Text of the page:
The safety concerns of cyclists about bike lanes create questions however. There are a number of ways in which such safety concerns arise. First, cyclists worry about the possibility of lanes which run between parallel-parked cars and the street. In hugging the wall of cars, cyclists risk a door opening in their way and running into it. Secondly, the more generalized idea that lanes will make cyclists less visible to cars, especially turning cars. These fears are highly justified and the safety of bikers should be a number one priority.

Such concerns are, though, a question of design rather than a referendum on bike lanes as a whole. After all, if the fear of running into an open door or being clipped by a right turning car meant all uses should be mixed on the street, then pedestrians should not walk on sidewalks but with traffic? That seems entirely silly. Imagine cars wading through crowds of people. Rather, appropriate signage and well marked cross-walks create a safer environment for pedestrians.

The design of bike lanes should follow similar conventions. To be clear, painting lines on the street should not be considered safe bike lanes. They must be more than that. Only with appropriate design can biking be safe. Consider for instance, lights specifically for bicyclists that would give them a few second head-start over cars in crossing an intersection. In Copenhagen, bike lanes were slightly raised above the level of the street but below the level of sidewalks. That gave a very physical separation from both vehicles and pedestrians that was also very visible. Also, by placing bike lanes far enough away from cars, they avoid the problem of open doors. What it comes down to is this: by creating better-designed bikeways, the problems of safety can be overcome. In overcoming those problems through greater investment in infrastructure you will encourage more riders. More riders creates more visibility. More visibility creates a safer environment. They build upon each other. This Berkley study supports this argument.

Then which is better, sharrow or bike lane? After that discussion it is pretty clear that I favor bike lanes; however, the sharrow plays an important role and the two need not be mutually exclusive. Not every street has the room to safely accomodate a bike lane (at least so long as we continue to favor the vehicle above all other forms of transit). When it is not safe to do so, a sharrow is the next best option. It is for that exact reason that the bicentennial bikeways plan for Columbus envisioned a mix of the two. Thus I applaud the implementation yesterday of the bike sharrow on High Street, and I hope the process of creating lanes and sharrows continues.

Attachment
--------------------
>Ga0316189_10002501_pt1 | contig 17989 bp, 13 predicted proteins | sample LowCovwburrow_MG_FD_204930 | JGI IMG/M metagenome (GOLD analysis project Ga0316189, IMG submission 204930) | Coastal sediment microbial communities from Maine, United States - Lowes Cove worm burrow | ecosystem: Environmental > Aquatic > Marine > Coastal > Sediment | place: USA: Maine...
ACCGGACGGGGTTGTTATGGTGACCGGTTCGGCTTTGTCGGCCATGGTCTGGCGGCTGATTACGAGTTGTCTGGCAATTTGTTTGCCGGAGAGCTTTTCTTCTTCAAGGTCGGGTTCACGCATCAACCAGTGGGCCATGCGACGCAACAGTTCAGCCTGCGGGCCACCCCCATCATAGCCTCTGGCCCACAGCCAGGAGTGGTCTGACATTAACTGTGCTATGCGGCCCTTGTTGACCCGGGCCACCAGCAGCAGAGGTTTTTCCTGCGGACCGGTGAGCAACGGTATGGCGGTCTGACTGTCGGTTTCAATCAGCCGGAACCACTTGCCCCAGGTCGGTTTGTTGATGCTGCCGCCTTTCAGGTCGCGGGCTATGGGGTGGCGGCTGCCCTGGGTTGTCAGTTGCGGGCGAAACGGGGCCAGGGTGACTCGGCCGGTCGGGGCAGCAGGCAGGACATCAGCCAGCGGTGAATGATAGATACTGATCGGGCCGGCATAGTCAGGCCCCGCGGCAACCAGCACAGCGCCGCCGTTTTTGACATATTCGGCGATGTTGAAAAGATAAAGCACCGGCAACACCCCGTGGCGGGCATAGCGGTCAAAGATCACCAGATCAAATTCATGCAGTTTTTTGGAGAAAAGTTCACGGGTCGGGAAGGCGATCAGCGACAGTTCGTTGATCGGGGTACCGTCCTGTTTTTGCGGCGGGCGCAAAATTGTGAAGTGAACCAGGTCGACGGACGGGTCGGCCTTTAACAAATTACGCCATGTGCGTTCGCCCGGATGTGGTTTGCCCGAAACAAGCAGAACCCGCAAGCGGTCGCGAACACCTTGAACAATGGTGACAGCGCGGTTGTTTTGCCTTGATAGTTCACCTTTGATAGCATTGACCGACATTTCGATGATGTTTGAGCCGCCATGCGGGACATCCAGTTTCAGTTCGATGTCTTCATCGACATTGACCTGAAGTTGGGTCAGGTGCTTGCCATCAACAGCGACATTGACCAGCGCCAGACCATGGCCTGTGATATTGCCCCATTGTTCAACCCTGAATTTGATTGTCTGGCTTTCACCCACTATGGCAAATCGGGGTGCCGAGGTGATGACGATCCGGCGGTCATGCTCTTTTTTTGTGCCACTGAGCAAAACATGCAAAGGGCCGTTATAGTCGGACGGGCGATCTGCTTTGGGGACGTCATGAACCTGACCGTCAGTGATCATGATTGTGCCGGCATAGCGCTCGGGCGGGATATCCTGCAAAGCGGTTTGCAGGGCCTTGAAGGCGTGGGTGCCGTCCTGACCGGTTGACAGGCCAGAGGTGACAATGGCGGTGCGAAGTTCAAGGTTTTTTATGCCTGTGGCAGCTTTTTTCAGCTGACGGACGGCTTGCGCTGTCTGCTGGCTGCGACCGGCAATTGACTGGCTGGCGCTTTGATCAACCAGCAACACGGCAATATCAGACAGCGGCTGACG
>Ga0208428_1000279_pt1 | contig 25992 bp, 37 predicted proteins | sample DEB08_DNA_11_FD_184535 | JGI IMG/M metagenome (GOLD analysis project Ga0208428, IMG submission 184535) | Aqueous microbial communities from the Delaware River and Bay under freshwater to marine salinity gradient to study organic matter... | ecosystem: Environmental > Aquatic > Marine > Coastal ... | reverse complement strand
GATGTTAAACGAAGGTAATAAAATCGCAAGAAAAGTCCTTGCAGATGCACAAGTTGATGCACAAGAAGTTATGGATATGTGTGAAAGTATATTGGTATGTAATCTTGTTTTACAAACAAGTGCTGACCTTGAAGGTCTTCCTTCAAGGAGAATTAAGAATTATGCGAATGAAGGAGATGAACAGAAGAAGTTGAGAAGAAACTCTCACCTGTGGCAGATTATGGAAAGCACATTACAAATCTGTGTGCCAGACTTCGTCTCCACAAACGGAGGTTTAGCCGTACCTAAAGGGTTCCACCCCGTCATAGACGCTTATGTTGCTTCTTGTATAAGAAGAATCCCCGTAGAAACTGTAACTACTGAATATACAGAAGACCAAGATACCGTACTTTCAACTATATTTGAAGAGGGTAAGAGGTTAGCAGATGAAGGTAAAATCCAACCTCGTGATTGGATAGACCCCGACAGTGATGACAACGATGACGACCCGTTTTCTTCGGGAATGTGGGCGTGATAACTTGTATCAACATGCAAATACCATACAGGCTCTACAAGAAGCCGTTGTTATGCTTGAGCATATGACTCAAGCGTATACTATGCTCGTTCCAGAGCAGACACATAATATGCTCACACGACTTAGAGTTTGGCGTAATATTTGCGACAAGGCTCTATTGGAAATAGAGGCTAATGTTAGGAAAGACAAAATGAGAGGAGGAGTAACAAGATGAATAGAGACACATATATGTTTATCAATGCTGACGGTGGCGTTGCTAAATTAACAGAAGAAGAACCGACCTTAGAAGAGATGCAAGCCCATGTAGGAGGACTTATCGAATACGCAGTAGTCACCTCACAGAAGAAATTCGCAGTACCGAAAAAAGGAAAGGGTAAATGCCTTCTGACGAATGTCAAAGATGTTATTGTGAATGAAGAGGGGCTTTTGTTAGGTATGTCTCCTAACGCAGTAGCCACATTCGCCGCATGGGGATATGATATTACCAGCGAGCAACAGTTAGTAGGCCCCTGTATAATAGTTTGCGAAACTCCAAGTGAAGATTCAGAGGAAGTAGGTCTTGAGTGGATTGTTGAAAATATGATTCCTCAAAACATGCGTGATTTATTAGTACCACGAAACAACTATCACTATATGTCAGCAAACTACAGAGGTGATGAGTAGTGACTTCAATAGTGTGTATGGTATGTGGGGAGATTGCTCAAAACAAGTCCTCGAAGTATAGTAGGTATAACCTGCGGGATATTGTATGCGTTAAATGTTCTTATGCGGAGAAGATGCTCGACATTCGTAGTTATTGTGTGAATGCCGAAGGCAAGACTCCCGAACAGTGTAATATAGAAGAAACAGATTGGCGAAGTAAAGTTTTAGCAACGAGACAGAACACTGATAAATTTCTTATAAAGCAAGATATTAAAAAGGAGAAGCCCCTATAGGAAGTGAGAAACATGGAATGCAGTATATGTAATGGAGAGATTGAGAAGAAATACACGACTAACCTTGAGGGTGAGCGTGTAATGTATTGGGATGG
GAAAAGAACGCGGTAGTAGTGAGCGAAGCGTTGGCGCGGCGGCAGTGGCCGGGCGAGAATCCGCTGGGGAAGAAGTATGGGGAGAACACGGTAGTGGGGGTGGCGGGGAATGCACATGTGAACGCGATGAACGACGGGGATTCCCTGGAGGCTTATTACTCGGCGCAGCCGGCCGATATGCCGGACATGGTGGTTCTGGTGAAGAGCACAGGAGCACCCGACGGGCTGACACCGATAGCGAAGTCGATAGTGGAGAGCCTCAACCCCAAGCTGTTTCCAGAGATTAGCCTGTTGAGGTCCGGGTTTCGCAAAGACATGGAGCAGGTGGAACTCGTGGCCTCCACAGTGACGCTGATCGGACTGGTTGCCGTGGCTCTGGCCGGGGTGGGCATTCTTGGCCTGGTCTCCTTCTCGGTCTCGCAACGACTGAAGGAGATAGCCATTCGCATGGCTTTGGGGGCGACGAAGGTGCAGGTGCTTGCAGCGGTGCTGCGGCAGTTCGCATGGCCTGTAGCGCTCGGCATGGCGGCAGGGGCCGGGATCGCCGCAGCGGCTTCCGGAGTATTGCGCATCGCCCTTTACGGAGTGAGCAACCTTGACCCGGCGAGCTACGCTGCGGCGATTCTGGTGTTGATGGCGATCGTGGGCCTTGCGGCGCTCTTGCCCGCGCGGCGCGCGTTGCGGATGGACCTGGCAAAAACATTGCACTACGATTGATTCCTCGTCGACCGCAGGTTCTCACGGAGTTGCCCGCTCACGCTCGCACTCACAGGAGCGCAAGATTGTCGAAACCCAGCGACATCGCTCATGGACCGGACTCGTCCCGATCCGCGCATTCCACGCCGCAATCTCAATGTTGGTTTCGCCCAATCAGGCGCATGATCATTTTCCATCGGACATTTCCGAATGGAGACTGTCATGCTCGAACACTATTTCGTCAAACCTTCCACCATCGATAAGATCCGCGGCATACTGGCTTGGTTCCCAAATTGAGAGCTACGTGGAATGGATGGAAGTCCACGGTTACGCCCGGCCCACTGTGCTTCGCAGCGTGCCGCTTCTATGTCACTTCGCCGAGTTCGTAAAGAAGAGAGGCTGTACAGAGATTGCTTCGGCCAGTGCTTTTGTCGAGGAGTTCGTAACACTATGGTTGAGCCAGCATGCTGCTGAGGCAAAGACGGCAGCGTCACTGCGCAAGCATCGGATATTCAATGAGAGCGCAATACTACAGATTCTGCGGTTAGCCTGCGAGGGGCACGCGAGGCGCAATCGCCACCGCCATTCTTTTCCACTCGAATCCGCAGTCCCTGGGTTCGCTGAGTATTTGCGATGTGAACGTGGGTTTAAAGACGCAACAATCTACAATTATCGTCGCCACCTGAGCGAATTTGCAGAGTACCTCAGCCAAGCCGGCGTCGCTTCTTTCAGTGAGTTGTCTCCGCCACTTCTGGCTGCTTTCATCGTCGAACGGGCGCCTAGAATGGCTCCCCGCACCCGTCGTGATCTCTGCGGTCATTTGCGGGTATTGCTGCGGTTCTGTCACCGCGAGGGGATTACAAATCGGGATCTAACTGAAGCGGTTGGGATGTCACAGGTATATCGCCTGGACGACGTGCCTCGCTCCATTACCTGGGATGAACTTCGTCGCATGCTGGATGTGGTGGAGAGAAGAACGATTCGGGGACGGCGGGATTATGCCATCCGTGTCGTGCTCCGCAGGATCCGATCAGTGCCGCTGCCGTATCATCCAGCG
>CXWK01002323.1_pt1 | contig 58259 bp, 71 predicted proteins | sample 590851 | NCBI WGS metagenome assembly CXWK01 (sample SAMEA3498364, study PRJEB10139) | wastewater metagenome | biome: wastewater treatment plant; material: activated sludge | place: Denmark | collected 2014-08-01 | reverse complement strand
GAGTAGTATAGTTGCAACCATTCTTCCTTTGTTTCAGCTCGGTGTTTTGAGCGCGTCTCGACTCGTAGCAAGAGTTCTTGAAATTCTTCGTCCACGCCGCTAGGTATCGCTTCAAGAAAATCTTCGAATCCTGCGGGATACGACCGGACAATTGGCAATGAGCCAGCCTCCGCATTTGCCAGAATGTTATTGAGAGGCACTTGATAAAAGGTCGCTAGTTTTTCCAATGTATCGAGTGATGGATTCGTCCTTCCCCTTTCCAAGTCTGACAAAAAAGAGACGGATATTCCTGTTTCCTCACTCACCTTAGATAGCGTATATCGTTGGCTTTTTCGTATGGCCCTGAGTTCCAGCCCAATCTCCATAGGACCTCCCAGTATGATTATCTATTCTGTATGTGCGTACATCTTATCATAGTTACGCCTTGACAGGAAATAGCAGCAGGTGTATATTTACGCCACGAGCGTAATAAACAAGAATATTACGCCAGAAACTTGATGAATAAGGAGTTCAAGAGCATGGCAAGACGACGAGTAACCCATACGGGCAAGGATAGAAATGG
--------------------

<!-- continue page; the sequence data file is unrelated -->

Cincinnati Votes to Fund Streetcar

Posted by Columbus Transit On 1:38 PM 1 comments

Yesterday, Cincinnati City Council approved funding $67 million for the construction of a downtown streetcar line. That money would cover two-thirds of the cost for construction of the line. The city hopes the federal or state government will step in to fund the remaining costs of the line through different grant programs. With assurances that construction could begin if federal dollars are added, the city is more likely to receive grants for the streetcar. For more information, a great blog devoted to the transit line can be found here.

While this website focuses on transit in Columbus, the Cincinnati Streetcar, if built, could have positive effects for the Capital. This would be the first modern streetcar built in the state and one of few in the country, yet would be just a short train ride away (pending construction of the 3C Corridor). That distance would allow people to experience the streetcar more easily. If built and designed well, of course, the streetcar system in Cincinnati could help make the case for further investments in transit throughout the state.

While funding seems to be a minor issue for the streetcar at the moment and a public vote has already been held on transit issues in the city, opponents of the streetcar are promising to push for a second public vote on the rail line.

Bike to Work Challenge!

Posted by Columbus Transit On 1:18 PM 0 comments